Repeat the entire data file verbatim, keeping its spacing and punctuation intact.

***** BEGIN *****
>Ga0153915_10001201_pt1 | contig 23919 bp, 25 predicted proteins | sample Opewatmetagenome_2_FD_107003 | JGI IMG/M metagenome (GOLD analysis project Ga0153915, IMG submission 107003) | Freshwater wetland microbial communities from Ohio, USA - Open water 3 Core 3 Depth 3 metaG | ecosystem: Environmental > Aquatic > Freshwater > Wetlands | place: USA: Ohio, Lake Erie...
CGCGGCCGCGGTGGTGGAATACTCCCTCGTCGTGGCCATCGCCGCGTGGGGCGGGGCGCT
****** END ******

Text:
>Ga0153915_10001201_pt1 | contig 23919 bp, 25 predicted proteins | sample Opewatmetagenome_2_FD_107003 | JGI IMG/M metagenome (GOLD analysis project Ga0153915, IMG submission 107003) | Freshwater wetland microbial communities from Ohio, USA - Open water 3 Core 3 Depth 3 metaG | ecosystem: Environmental > Aquatic > Freshwater > Wetlands | place: USA: Ohio, Lake Erie...
CGCGGCCGCGGTGGTGGAATACTCCCTCGTCGTGGCCATCGCCGCGTGGGGCGGGGCGCT